Despite the gory headlines, objective data show that people all over the world are, on average, living longer, contracting fewer diseases, eating more food, spending more time in school, getting access to more culture, and becoming less likely to be killed in a war, murder, or an accident. Yet despair springs eternal. When pessimists are forced to concede that life has been getting better and better for more and more people, they have a retort at the ready. We are cheerfully hurtling toward a catastrophe, they say, like the man who fell off the roof and said, “So far so good” as he passed each floor. Or we are playing Russian roulette, and the deadly odds are bound to catch up to us. Or we will be blindsided by a black swan, a four-sigma event far along the tail of the statistical distribution of hazards, with low odds but calamitous harm.
For half a century, the four horsemen of the modern apocalypse have been overpopulation, resource shortages, pollution, and nuclear war. They have recently been joined by a cavalry of more-exotic knights: nanobots that will engulf us, robots that will enslave us, artificial intelligence that will turn us into raw materials, and Bulgarian teenagers who will brew a genocidal virus or take down the internet from their bedrooms.
The sentinels for the familiar horsemen tended to be romantics and Luddites. But those who warn of the higher-tech dangers are often scientists and technologists who have deployed their ingenuity to identify ever more ways in which the world will soon end. In 2003, astrophysicist Martin Rees published a book entitled Our Final Hour, in which he warned that “humankind is potentially the maker of its own demise,” and laid out some dozen ways in which we have “endangered the future of the entire universe.” For example, experiments in particle colliders could create a black hole that would annihilate Earth, or a “strangelet” of compressed quarks that would cause all matter in the cosmos to bind to it and disappear. Rees tapped a rich vein of catastrophism. The book’s Amazon page notes, “Customers who viewed this item also viewed Global Catastrophic Risks; Our Final Invention: Artificial Intelligence and the End of the Human Era; The End: What Science and Religion Tell Us About the Apocalypse; and World War Z: An Oral History of the Zombie War.” Techno-philanthropists have bankrolled research institutes dedicated to discovering new existential threats and figuring out how to save the world from them, including the Future of Humanity Institute, the Future of Life Institute, the Center for the Study of Existential Risk, and the Global Catastrophic Risk Institute.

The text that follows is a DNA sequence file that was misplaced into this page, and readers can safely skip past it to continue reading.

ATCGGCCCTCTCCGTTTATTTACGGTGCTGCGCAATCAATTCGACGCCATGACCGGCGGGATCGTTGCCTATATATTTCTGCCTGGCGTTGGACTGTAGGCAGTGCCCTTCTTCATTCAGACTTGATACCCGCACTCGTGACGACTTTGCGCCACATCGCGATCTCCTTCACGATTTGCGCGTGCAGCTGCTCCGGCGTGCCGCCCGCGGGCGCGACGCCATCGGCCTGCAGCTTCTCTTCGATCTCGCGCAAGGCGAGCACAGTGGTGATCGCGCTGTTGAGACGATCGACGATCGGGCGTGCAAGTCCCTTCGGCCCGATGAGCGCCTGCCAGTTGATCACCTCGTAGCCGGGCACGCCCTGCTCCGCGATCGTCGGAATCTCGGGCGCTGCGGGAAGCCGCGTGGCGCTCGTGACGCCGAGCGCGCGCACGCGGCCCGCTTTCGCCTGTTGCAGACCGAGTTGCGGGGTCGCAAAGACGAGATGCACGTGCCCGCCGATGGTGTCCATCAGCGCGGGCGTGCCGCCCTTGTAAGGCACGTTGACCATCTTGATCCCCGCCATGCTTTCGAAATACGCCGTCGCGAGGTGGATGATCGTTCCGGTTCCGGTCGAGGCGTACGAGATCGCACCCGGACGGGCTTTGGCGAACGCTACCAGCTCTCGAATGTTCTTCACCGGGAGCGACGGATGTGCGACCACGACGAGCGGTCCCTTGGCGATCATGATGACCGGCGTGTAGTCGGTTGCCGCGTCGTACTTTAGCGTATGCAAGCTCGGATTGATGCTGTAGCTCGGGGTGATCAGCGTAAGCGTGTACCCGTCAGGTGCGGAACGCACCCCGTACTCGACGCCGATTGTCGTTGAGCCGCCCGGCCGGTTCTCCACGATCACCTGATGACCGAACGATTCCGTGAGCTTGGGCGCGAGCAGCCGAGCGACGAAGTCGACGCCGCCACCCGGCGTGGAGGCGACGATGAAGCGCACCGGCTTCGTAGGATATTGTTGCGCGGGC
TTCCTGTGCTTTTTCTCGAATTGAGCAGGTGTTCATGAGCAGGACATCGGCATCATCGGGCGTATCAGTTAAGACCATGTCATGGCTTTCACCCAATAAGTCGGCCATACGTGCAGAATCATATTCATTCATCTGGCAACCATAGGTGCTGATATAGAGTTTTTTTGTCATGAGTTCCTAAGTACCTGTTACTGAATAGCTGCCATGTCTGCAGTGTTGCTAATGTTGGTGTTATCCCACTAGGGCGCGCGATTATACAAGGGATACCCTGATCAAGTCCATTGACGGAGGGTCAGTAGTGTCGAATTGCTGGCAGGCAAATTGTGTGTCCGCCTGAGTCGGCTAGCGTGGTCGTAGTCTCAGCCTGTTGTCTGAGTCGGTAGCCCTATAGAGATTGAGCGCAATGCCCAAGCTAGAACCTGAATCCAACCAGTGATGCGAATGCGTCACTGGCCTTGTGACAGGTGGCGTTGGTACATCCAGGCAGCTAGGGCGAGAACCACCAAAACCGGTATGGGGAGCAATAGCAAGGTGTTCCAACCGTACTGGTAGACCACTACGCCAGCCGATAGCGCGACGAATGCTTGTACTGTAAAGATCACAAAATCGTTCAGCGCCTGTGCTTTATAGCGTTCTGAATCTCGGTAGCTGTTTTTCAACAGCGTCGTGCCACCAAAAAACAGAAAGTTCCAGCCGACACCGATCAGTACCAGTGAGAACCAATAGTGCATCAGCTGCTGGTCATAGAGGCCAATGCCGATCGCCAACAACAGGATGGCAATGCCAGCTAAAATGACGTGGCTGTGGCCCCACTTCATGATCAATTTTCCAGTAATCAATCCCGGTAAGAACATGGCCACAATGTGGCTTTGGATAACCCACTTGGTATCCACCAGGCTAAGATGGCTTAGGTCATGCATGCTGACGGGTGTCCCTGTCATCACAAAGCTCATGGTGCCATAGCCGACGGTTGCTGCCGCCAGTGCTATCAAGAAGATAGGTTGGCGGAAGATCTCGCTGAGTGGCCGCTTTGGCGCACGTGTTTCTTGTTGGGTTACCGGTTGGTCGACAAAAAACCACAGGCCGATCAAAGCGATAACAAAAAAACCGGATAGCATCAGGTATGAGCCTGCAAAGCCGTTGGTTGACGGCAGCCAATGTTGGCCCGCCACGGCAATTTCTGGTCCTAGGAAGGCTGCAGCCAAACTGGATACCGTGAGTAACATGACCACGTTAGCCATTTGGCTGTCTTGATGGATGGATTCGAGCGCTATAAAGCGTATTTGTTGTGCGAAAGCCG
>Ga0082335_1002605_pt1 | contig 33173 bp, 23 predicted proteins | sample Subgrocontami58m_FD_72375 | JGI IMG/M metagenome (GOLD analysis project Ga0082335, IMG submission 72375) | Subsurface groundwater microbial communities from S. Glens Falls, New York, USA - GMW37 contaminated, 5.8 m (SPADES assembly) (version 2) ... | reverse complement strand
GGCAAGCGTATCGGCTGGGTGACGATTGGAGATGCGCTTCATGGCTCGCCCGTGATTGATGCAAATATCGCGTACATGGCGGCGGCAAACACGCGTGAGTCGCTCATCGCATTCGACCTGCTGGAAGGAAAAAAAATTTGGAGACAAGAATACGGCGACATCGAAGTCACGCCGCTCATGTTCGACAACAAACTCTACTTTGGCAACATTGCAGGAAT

How should we think about the existential threats that lurk behind our incremental progress? No one can prophesy that a cataclysm will never happen, and this writing contains no such assurance. Climate change and nuclear war in particular are serious global challenges. Though they are unsolved, they are solvable, and road maps have been laid out for long-term decarbonization and denuclearization. These processes are well underway. The world has been emitting less carbon dioxide per dollar of gross domestic product, and the world’s nuclear arsenal has been reduced by 85 percent. Of course, though to avert possible catastrophes, they must be pushed all the way to zero.